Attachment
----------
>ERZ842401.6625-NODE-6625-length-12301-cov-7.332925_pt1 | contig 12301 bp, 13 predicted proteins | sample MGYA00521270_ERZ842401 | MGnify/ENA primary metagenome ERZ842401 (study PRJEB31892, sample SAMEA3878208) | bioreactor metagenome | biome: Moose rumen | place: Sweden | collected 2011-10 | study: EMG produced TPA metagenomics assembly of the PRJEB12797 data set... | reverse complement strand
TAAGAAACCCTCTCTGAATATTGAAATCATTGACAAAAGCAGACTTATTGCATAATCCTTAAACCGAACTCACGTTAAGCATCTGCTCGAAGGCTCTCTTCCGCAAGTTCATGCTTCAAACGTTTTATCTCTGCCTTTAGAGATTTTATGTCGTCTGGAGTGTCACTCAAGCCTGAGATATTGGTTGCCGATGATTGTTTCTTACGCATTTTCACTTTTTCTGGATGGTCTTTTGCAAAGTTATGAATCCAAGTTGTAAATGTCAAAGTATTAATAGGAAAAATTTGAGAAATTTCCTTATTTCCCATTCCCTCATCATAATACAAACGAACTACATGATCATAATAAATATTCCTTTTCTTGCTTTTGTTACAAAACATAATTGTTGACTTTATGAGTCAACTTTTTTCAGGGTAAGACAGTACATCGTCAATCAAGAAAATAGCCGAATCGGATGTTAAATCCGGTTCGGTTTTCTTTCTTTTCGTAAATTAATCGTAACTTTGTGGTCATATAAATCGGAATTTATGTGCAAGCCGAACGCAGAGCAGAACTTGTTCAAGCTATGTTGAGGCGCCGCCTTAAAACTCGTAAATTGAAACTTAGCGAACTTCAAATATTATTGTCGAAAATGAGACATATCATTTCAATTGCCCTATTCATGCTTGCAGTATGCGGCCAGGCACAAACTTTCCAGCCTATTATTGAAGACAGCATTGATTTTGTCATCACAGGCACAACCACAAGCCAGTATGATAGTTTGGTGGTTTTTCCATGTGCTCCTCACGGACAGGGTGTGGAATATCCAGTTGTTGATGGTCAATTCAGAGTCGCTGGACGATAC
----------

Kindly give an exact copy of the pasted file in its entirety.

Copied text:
>ERZ842401.6625-NODE-6625-length-12301-cov-7.332925_pt1 | contig 12301 bp, 13 predicted proteins | sample MGYA00521270_ERZ842401 | MGnify/ENA primary metagenome ERZ842401 (study PRJEB31892, sample SAMEA3878208) | bioreactor metagenome | biome: Moose rumen | place: Sweden | collected 2011-10 | study: EMG produced TPA metagenomics assembly of the PRJEB12797 data set... | reverse complement strand
TAAGAAACCCTCTCTGAATATTGAAATCATTGACAAAAGCAGACTTATTGCATAATCCTTAAACCGAACTCACGTTAAGCATCTGCTCGAAGGCTCTCTTCCGCAAGTTCATGCTTCAAACGTTTTATCTCTGCCTTTAGAGATTTTATGTCGTCTGGAGTGTCACTCAAGCCTGAGATATTGGTTGCCGATGATTGTTTCTTACGCATTTTCACTTTTTCTGGATGGTCTTTTGCAAAGTTATGAATCCAAGTTGTAAATGTCAAAGTATTAATAGGAAAAATTTGAGAAATTTCCTTATTTCCCATTCCCTCATCATAATACAAACGAACTACATGATCATAATAAATATTCCTTTTCTTGCTTTTGTTACAAAACATAATTGTTGACTTTATGAGTCAACTTTTTTCAGGGTAAGACAGTACATCGTCAATCAAGAAAATAGCCGAATCGGATGTTAAATCCGGTTCGGTTTTCTTTCTTTTCGTAAATTAATCGTAACTTTGTGGTCATATAAATCGGAATTTATGTGCAAGCCGAACGCAGAGCAGAACTTGTTCAAGCTATGTTGAGGCGCCGCCTTAAAACTCGTAAATTGAAACTTAGCGAACTTCAAATATTATTGTCGAAAATGAGACATATCATTTCAATTGCCCTATTCATGCTTGCAGTATGCGGCCAGGCACAAACTTTCCAGCCTATTATTGAAGACAGCATTGATTTTGTCATCACAGGCACAACCACAAGCCAGTATGATAGTTTGGTGGTTTTTCCATGTGCTCCTCACGGACAGGGTGTGGAATATCCAGTTGTTGATGGTCAATTCAGAGTCGCTGGACGATAC